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The Takeaway

Tokyo: 'There's a Lot of Aftershocks'

Friday, March 11, 2011

It's already dark and cold in Tokyo and there's a clear sense of unease. The trains are not currently running, restaurants are closed and shop shelves are empty. CNN journalist, Michael Robert Poole says airports are closed and the phone services are just starting to come back up. Caroline Hawley, world affairs correspondent with the BBC says that reports are coming in of casualties and destruction: fire at an oil rig, a missing train and a ship swept out to sea.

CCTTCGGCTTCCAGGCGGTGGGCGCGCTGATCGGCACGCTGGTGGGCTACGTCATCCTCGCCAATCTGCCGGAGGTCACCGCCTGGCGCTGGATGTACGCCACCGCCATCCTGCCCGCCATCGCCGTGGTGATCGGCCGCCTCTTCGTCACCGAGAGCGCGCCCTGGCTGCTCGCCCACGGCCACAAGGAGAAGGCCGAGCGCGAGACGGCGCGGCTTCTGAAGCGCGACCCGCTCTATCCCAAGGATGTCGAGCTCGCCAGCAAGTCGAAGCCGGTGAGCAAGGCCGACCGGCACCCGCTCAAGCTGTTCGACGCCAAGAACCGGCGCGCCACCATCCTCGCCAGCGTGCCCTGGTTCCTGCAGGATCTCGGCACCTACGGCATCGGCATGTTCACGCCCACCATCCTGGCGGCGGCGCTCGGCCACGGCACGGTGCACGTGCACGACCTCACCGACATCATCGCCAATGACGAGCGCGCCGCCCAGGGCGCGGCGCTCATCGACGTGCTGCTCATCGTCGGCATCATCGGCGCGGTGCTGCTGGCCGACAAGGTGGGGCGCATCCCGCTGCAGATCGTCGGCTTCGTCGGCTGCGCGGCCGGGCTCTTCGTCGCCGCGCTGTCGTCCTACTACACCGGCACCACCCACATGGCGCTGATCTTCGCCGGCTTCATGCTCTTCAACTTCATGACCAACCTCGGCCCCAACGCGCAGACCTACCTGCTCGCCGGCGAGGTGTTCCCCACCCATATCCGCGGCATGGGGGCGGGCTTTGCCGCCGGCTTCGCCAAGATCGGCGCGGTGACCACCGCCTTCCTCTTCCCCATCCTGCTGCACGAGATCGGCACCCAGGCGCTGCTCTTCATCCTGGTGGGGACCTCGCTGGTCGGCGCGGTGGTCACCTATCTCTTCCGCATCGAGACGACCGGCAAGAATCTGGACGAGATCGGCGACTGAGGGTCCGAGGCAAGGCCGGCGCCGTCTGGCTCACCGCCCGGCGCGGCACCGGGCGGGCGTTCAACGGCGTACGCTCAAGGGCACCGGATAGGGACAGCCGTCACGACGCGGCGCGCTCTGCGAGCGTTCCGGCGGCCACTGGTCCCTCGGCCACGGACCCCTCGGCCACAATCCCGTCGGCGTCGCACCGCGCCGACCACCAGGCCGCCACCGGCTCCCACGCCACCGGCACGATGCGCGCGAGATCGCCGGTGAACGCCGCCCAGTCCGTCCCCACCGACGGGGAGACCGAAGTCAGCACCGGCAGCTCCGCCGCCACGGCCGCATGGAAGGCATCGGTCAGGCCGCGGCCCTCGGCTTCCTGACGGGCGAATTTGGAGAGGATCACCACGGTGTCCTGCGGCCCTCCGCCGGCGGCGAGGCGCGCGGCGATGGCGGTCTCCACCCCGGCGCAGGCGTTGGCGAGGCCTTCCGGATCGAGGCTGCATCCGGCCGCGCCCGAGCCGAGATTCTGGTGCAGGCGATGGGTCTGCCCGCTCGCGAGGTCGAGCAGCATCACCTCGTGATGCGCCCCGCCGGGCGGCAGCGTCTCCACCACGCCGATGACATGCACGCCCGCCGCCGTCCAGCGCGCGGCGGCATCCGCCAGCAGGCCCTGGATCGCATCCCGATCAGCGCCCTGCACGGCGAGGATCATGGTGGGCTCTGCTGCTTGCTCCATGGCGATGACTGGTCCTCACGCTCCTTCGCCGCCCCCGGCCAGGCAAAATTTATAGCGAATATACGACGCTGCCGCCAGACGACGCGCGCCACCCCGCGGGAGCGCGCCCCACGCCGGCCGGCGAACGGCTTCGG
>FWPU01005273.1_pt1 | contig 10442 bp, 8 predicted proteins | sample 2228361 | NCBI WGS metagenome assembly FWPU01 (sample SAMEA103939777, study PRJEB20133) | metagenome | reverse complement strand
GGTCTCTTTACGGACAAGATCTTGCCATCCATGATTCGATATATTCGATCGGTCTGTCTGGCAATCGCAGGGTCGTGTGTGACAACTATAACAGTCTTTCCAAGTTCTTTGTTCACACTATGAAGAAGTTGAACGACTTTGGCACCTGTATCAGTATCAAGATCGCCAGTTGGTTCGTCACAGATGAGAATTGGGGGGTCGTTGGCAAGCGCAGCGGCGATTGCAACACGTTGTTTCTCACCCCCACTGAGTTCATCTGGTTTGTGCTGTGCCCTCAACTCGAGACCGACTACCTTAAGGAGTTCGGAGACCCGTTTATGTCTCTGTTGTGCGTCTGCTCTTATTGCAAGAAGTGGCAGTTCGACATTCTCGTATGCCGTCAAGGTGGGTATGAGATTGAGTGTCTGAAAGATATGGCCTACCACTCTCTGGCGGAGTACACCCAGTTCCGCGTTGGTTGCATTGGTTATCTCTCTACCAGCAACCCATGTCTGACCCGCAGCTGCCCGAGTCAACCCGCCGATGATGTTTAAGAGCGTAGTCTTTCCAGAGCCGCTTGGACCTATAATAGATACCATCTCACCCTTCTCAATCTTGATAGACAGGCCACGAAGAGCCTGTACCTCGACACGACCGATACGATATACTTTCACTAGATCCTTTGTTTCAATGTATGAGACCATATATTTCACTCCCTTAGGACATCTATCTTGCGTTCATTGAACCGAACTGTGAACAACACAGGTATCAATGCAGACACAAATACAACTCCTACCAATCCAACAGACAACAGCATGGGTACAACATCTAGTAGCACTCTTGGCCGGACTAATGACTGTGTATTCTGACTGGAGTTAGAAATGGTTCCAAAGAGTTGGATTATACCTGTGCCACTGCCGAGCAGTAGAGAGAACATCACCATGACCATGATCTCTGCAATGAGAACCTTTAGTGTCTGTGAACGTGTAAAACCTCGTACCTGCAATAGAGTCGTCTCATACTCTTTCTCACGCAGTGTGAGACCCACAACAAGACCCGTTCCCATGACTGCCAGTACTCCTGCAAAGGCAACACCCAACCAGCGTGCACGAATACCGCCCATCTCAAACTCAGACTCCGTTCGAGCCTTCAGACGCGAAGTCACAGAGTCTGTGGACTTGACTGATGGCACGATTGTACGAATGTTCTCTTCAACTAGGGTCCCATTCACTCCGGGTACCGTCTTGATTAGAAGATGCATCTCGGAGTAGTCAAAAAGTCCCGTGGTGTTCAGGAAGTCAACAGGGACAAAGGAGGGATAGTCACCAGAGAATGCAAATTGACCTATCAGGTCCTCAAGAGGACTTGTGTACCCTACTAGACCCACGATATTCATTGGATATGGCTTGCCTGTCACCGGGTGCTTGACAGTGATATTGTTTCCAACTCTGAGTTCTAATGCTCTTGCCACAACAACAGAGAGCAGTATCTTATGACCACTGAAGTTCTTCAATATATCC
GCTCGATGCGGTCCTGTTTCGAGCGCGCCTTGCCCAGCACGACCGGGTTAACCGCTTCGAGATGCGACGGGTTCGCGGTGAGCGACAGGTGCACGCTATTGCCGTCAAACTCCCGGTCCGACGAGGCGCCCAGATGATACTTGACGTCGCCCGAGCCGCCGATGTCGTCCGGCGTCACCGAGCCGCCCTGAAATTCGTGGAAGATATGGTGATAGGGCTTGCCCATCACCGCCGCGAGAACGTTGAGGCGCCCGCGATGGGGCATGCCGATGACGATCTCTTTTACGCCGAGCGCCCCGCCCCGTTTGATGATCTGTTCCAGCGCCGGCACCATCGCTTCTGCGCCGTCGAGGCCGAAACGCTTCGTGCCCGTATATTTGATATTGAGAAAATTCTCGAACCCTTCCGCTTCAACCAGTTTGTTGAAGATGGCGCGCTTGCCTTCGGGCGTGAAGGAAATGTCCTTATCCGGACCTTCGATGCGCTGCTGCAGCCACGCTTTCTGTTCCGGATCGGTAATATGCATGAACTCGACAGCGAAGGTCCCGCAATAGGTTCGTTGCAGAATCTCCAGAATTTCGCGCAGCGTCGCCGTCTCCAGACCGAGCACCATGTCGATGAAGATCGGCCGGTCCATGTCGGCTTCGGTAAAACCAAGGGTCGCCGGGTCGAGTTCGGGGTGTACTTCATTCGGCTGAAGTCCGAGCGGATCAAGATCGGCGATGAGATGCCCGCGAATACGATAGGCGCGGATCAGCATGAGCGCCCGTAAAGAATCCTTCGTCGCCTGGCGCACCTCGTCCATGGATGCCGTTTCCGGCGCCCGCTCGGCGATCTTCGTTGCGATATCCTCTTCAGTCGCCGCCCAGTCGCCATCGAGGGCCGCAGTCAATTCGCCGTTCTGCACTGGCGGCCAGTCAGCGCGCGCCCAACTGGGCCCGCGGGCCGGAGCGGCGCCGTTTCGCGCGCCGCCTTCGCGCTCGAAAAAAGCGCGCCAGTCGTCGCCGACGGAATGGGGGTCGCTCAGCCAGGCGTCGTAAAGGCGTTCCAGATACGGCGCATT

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The Takeaway

US Navy, State Department Responds

Friday, March 11, 2011

The Takeaway Washington correspondent, Todd Zwillich reports with the latest response from the United States officials. So far the Navy has tracked its ships and the State Department says it will offer any help it can. Also, the Navy has offered its help in locating family in Japan. People can email this address with the names of service members they haven't yet heard from: japanemergencyusc@state.gov.

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The Takeaway

Taiwan Responds to Tsunami Warning

Friday, March 11, 2011

The BBC's Cindy Sui reports from Taipei, Taiwan. She says that so far there's no damages so far from the tsunami.

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The Takeaway

Quake: 'Then it Kept Going and Got Worse'

Friday, March 11, 2011